Sources from the Organization for Regional Cooperation and European Integration (ORCEI) told IBNA that the citizens of Kosovo find difficulties in securing government documents, laws and normative acts which are approved by the government and the ministries. ORCEI says that this comes as a result of the lack of transparency.
“Citizens want to know and it’s their right to be informed as to what is the wage of a minister, who won a particular tender, how polluted is the air in a particular city, who won a vacancy in a particular ministry, how much has been spent in the construction of an object, etc. This is why there should be more work on this”, say sources from ORCEI.
“Speak” Movement says that the domain of communication and public information continues to be perceived as a restricted domain of policies in terms of the access to public documents. “Not all groups of interests are involved when these policies are approved in municipalities or communes. Since the start of the drafting of several policies, there’s a lack of the groups of interest. There’s also a lack of monitoring for the application of the local legislation and policies in all sectors and domains of life in Kosovo”, says this movement.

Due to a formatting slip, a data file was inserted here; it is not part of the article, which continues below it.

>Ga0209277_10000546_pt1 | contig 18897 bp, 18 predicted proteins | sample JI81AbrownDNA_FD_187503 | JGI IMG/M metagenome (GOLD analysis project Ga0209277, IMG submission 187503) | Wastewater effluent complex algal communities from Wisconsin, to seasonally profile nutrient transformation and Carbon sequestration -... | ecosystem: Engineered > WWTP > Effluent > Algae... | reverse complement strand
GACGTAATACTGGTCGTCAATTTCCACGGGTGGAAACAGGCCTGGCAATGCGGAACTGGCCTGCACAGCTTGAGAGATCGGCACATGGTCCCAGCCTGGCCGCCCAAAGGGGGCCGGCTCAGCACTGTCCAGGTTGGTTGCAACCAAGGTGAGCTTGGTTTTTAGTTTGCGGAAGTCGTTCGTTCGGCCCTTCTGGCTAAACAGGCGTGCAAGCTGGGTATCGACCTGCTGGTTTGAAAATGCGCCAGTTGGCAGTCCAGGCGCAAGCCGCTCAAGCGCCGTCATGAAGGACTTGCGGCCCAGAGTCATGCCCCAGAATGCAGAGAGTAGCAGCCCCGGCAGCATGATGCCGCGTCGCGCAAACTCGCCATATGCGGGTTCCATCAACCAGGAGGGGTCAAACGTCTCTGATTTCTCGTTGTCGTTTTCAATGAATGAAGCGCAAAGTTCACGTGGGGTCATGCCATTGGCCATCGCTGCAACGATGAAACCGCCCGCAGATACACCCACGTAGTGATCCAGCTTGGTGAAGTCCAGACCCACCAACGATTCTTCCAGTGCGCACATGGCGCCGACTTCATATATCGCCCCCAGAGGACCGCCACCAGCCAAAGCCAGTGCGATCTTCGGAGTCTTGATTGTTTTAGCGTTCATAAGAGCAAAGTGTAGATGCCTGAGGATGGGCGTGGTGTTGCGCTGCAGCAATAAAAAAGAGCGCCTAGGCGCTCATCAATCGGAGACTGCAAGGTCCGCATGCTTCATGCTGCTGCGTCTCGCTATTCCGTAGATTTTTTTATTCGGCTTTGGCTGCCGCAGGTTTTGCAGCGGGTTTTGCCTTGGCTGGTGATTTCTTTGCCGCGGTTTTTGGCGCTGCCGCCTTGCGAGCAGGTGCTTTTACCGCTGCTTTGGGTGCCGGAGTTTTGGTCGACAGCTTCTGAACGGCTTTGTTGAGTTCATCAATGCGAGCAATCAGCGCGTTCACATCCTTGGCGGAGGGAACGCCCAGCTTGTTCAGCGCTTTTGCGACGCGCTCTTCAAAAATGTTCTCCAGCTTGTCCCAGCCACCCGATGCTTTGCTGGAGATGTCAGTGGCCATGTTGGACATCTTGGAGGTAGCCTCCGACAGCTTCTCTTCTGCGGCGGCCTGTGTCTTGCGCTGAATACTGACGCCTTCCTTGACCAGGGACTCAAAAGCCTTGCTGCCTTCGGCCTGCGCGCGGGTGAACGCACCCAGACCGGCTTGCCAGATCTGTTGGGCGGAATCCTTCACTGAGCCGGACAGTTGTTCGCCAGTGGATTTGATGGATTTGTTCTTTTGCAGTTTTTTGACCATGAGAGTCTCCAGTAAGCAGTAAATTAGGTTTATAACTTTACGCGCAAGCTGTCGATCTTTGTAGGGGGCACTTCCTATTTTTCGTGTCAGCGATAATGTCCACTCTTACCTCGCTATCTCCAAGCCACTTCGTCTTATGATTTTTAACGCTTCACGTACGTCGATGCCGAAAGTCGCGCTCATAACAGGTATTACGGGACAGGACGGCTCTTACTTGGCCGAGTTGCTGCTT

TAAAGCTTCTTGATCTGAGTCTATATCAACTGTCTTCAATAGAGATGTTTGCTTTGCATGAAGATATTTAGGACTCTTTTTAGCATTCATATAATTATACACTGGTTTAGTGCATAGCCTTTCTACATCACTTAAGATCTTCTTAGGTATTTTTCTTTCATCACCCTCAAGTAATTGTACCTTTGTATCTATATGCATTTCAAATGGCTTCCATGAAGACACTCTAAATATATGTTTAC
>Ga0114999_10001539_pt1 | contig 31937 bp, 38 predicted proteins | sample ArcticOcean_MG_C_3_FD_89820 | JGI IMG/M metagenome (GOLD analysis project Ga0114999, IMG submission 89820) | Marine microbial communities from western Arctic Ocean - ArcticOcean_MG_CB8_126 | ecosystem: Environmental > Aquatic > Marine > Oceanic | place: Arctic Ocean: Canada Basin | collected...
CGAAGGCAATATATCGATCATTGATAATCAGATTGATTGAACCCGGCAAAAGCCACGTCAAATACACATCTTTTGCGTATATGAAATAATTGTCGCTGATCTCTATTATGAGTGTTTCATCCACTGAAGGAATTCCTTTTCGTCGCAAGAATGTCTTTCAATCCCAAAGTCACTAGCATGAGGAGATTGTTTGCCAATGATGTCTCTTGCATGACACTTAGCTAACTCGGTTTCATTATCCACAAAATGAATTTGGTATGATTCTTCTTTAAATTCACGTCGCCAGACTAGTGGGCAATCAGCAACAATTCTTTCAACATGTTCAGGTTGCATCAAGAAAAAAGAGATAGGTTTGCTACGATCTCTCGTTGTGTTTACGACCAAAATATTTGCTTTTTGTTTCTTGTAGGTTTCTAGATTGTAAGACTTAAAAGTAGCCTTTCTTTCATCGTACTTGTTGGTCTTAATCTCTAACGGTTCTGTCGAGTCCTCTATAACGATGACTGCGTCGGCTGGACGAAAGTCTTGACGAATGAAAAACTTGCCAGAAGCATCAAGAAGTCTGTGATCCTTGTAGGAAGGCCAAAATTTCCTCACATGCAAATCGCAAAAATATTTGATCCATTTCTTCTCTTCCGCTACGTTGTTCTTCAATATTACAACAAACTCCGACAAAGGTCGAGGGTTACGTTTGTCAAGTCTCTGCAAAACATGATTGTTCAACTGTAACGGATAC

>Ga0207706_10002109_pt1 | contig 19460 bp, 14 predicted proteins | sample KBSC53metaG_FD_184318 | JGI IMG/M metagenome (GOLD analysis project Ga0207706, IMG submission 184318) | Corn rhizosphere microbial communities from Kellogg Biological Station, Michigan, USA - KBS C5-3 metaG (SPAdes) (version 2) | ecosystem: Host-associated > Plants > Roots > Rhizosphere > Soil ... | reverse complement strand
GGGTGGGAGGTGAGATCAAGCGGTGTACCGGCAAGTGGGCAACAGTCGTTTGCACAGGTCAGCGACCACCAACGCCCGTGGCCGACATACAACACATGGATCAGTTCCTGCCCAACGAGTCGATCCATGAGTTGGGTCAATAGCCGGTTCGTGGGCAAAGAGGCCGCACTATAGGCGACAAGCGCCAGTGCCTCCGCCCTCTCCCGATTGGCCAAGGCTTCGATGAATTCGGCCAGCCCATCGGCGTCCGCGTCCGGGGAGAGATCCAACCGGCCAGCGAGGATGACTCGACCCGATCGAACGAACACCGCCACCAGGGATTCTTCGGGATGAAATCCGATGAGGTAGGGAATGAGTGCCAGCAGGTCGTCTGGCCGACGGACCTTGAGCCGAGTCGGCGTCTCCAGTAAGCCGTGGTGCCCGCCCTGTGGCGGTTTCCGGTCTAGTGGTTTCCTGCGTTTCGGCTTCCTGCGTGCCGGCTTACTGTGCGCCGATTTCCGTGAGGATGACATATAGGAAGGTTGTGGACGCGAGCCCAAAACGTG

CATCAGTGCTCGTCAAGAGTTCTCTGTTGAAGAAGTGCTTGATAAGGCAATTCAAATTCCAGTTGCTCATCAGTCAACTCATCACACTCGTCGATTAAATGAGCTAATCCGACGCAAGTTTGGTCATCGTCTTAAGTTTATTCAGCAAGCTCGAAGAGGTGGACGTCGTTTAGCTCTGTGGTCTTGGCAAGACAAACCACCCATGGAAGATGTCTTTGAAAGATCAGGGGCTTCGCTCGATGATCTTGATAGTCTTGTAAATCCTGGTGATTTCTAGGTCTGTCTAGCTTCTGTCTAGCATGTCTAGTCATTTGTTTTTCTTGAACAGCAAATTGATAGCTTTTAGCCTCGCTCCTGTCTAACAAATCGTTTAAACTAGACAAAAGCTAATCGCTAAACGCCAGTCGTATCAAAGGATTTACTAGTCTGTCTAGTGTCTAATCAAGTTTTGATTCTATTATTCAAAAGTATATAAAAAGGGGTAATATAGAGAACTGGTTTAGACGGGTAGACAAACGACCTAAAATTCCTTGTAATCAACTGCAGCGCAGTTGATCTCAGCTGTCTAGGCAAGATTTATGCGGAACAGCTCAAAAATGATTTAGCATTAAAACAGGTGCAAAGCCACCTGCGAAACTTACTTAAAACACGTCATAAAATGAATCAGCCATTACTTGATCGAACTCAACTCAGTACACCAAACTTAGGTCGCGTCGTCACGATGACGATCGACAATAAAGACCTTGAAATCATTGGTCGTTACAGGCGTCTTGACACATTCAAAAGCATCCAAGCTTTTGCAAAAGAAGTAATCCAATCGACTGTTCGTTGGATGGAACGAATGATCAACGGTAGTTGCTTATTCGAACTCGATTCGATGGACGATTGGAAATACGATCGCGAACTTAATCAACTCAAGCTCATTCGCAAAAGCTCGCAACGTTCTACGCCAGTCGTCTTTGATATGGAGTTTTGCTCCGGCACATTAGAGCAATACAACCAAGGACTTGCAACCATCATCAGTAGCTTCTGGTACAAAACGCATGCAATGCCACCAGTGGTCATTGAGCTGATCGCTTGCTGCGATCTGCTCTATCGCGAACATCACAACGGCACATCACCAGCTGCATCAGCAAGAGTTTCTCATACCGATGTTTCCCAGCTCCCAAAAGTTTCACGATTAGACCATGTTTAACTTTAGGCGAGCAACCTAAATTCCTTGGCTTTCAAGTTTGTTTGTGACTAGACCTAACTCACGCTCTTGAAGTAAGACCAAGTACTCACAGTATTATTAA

According to a study conducted by this organization, Customs of Kosovo are the most transparent institution as far as communication and public information is concerned. Meanwhile, Ministry of Labor and Social Welfare is the most isolated institution in this aspect.
Citaku: We’re committed to the principles of open governance
Minister of European Integration, Vlora Citaku has a different positioning as far as transparency is concerned. She says that the Republic of Kosovo is committed to the principles of open governance and accountability.
“Kosovo is a young state, facing a number of challenges in all domains of society. Corruption is still a concern and a serious challenge for the country. The growth of transparency is the best way to fight and prevent corruption. In the framework of the efforts to increase transparency, Kosovo is trying to become a member of the Organization of Partnership and Transparency. We see the accession in this organization as an opportunity to intensify the efforts made so far to develop capacities and increase transparency”, says Citaku.
The minister says that the government of Kosovo, in cooperation with representatives of civil society, business sector and other groups of interest, has drafted the National Action Plan 2014-2016. This plan includes 4 out of 5 main challenges of OPT: Improvement of public services, improvement of public integrity, more efficient management of public sources and more accountability of corporations. /ibna/